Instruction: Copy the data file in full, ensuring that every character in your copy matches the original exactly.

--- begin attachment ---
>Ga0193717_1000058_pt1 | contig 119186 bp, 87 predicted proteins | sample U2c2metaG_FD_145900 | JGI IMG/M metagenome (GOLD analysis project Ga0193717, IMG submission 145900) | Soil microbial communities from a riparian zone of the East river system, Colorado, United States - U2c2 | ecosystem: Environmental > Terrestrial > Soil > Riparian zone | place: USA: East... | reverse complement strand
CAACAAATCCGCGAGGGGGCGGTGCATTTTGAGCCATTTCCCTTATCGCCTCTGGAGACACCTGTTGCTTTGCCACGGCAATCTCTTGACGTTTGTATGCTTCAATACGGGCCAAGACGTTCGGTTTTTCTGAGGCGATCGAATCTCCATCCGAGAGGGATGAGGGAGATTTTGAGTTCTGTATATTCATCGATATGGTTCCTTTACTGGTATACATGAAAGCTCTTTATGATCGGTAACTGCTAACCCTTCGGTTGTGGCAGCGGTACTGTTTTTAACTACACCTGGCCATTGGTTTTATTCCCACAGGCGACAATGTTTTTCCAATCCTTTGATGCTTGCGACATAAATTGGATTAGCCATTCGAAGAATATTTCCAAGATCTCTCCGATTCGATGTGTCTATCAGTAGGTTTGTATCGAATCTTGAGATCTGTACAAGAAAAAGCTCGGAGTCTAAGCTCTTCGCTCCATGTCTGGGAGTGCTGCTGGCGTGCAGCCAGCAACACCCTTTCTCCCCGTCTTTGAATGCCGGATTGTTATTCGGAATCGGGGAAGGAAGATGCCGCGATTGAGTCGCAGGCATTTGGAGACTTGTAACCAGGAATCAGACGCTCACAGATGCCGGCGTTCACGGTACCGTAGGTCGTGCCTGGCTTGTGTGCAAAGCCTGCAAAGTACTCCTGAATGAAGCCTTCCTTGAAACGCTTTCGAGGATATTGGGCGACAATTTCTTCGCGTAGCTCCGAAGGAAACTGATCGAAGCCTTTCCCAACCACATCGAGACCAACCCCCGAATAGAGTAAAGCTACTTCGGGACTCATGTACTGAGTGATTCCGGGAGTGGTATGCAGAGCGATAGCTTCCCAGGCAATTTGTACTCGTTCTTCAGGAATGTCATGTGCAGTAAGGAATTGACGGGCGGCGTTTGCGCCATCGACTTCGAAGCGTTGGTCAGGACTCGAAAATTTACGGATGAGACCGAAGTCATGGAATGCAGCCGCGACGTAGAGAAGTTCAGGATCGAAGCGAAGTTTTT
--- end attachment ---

>Ga0193717_1000058_pt1 | contig 119186 bp, 87 predicted proteins | sample U2c2metaG_FD_145900 | JGI IMG/M metagenome (GOLD analysis project Ga0193717, IMG submission 145900) | Soil microbial communities from a riparian zone of the East river system, Colorado, United States - U2c2 | ecosystem: Environmental > Terrestrial > Soil > Riparian zone | place: USA: East... | reverse complement strand
CAACAAATCCGCGAGGGGGCGGTGCATTTTGAGCCATTTCCCTTATCGCCTCTGGAGACACCTGTTGCTTTGCCACGGCAATCTCTTGACGTTTGTATGCTTCAATACGGGCCAAGACGTTCGGTTTTTCTGAGGCGATCGAATCTCCATCCGAGAGGGATGAGGGAGATTTTGAGTTCTGTATATTCATCGATATGGTTCCTTTACTGGTATACATGAAAGCTCTTTATGATCGGTAACTGCTAACCCTTCGGTTGTGGCAGCGGTACTGTTTTTAACTACACCTGGCCATTGGTTTTATTCCCACAGGCGACAATGTTTTTCCAATCCTTTGATGCTTGCGACATAAATTGGATTAGCCATTCGAAGAATATTTCCAAGATCTCTCCGATTCGATGTGTCTATCAGTAGGTTTGTATCGAATCTTGAGATCTGTACAAGAAAAAGCTCGGAGTCTAAGCTCTTCGCTCCATGTCTGGGAGTGCTGCTGGCGTGCAGCCAGCAACACCCTTTCTCCCCGTCTTTGAATGCCGGATTGTTATTCGGAATCGGGGAAGGAAGATGCCGCGATTGAGTCGCAGGCATTTGGAGACTTGTAACCAGGAATCAGACGCTCACAGATGCCGGCGTTCACGGTACCGTAGGTCGTGCCTGGCTTGTGTGCAAAGCCTGCAAAGTACTCCTGAATGAAGCCTTCCTTGAAACGCTTTCGAGGATATTGGGCGACAATTTCTTCGCGTAGCTCCGAAGGAAACTGATCGAAGCCTTTCCCAACCACATCGAGACCAACCCCCGAATAGAGTAAAGCTACTTCGGGACTCATGTACTGAGTGATTCCGGGAGTGGTATGCAGAGCGATAGCTTCCCAGGCAATTTGTACTCGTTCTTCAGGAATGTCATGTGCAGTAAGGAATTGACGGGCGGCGTTTGCGCCATCGACTTCGAAGCGTTGGTCAGGACTCGAAAATTTACGGATGAGACCGAAGTCATGGAATGCAGCCGCGACGTAGAGAAGTTCAGGATCGAAGCGAAGTTTTT